It’s a well-known homily that “the family that prays together stays together.” Husband-and-wife team SQuire Rushnell and Louise DuArt would like to extend the sentiment to couples. It’s all upfront in the introduction: “This book is designed to guide you and a partner through the 40 Day Prayer Challenge to develop your daily habit of speaking together with God. In so doing, you are unwrapping a special gift that has been awaiting you in these ancient words: ‘Whatever you ask for in prayer, believe that you have received it, and it will be yours.’”
Mr. Rushnell, a veteran TV executive and bestselling author of books in the “Godwink” stories (synchronistic happenings with a touch of the divine about them), has involved himself in faith-based lectures for years, including his popular monthly feature on the NBC “Today” show with Kathie Lee Gifford and Hoda Kotb. Ms. DuArt, a comedian and impressionist who cut her teeth on the “Carol Burnett Show” at the age of 8, has also engaged herself in faith-based activities, including co-authoring three “Godwink” books with her husband.
This book is squarely, sincerely, and completely Christian, of the evangelical variety that — to outsiders — generally brooks no access to the divine other than the teachings of Jesus and the Bible. However, Rushnell and DuArt present the case for partnered prayer as a spiritual practice for everyone — with data from Gallup and Baylor University’s Institute for Studies of Religion — as an aid to marital happiness. They do so with such charm, delightful stories, and candor that the reader, of whatever spiritual affiliation or nonaffiliation, will come away with a sense of “Well, of course this would work!”
DuArt and Rushnell took their cue from a nonprofit group called Pray Together, Stay Together, which works in association with churches around the country to “restore relationships and revitalize families.” The couple’s specially devised program, the 40 Day Prayer Challenge, urges loved ones to pray together for five minutes a day for 40 days, and then stand back and evaluate the results. The authors not only swear by the practice for themselves, but they point to results from the Baylor studies that show happiness is elevated by 19 percent, ability to compromise boosted by 22 percent, lovemaking soaring to 20 percent, and the fear of divorce plummeting to zero.
It makes sense, doesn’t it? Imagine a couple that holds hands and spends five minutes in out-loud prayer, even if, as the authors suggest, one person might feel more comfortable with the vocals, the other by supplying a heartfelt “Amen.” Afterward, would they not be reckoned less likely to argue about the $75 she spent on a new kitchen rug with the cute penguin graphic, and the similar amount he blew on a carton of cigarettes? In other words, a pair that pray on a daily basis may also submit more willingly, even happily, to a weekly budgeting summit.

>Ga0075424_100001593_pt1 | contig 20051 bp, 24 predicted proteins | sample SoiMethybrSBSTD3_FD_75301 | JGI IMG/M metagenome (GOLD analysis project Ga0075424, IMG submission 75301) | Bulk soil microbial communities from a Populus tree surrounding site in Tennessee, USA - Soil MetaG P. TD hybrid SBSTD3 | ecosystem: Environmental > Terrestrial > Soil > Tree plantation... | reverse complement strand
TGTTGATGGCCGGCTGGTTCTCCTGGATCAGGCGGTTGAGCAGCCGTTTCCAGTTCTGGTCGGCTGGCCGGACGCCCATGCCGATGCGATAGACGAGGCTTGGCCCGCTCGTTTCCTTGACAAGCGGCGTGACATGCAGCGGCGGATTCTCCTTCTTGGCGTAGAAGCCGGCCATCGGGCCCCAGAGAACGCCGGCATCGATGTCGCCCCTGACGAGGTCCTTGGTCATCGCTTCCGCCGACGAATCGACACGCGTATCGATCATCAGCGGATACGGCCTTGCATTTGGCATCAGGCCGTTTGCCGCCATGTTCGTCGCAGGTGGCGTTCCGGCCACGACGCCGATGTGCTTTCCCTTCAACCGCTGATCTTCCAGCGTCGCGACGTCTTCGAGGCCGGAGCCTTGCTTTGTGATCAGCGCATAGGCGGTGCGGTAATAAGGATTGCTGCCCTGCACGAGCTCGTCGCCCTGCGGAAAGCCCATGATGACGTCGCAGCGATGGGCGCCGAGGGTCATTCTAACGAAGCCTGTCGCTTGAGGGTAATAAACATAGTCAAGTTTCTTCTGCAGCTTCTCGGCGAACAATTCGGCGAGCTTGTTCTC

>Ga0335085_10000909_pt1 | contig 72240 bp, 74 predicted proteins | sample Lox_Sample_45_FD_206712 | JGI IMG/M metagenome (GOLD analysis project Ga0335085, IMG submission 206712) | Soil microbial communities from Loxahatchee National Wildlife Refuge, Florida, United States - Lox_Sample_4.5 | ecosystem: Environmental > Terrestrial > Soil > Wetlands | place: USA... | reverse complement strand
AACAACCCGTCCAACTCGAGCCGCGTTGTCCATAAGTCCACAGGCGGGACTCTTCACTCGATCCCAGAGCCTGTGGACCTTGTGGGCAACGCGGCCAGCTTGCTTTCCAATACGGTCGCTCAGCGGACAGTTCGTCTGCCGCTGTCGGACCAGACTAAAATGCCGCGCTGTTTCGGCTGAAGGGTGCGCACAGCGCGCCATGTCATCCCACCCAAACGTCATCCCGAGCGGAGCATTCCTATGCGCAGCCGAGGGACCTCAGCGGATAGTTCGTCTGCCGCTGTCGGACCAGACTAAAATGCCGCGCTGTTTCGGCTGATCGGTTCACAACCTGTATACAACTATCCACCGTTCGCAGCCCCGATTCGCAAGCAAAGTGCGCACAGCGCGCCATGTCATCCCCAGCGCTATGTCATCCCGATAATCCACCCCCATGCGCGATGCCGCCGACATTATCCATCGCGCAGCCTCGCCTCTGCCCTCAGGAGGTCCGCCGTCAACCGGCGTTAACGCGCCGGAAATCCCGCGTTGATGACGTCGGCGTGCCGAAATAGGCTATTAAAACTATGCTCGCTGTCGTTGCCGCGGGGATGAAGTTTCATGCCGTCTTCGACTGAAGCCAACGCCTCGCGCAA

Full disclosure: This reporter has dipped less into Protestant traditions, and is partial, as are so many of us these days, to Eastern philosophies. My Christian affinity has never really extended past the medieval mystics such as Dame Julian of Norwich and Hildegard of Bingen. But today’s trend to “never cease in our exploration,” to paraphrase T.S. Elliott, makes one wonder if, even as so many of us have turned to the East for meditation techniques, some of us are also willing to glance back at the West to try old-school prayer.
DuArt and Rushnell stud their narrative with choice stories, such as the one about an 8-year-old named Shelby who prayed daily — and pestered her parents openly — about her desire for a pet bird. Not just any bird, but a cockatiel. She even prepared a PowerPoint presentation for Mom and Dad, but when they still refused to budge, she persisted in her exhortations to God. Eighteen months later, a neighbor found a cockatiel in his trees and remembered Shelby’s wish. “She’s the very color I wanted!” cried the girl. “Gray with peach cheeks!”
This is a fine example of one of Mr. Rushnell’s “Godwinks.”
The authors address the experience of hearing the voice of God, whether out loud or, more consistently, the “small still voice inside” with which many people of faith are familiar. No stone is left unturned. There’s a study guide, and a final section on sample prayers, such as this one, so fitting as it follows on the heels of Valentine’s Day:
Heavenly Father, thank You for loving us
Thank You for my [husband/wife].
Please help us to be open and honest with each other.
Help us to be kind and patient.
Teach us to show appreciation every day.
Help us to honor each other more than we honor ourselves.
Help our marriage grow stronger and stronger.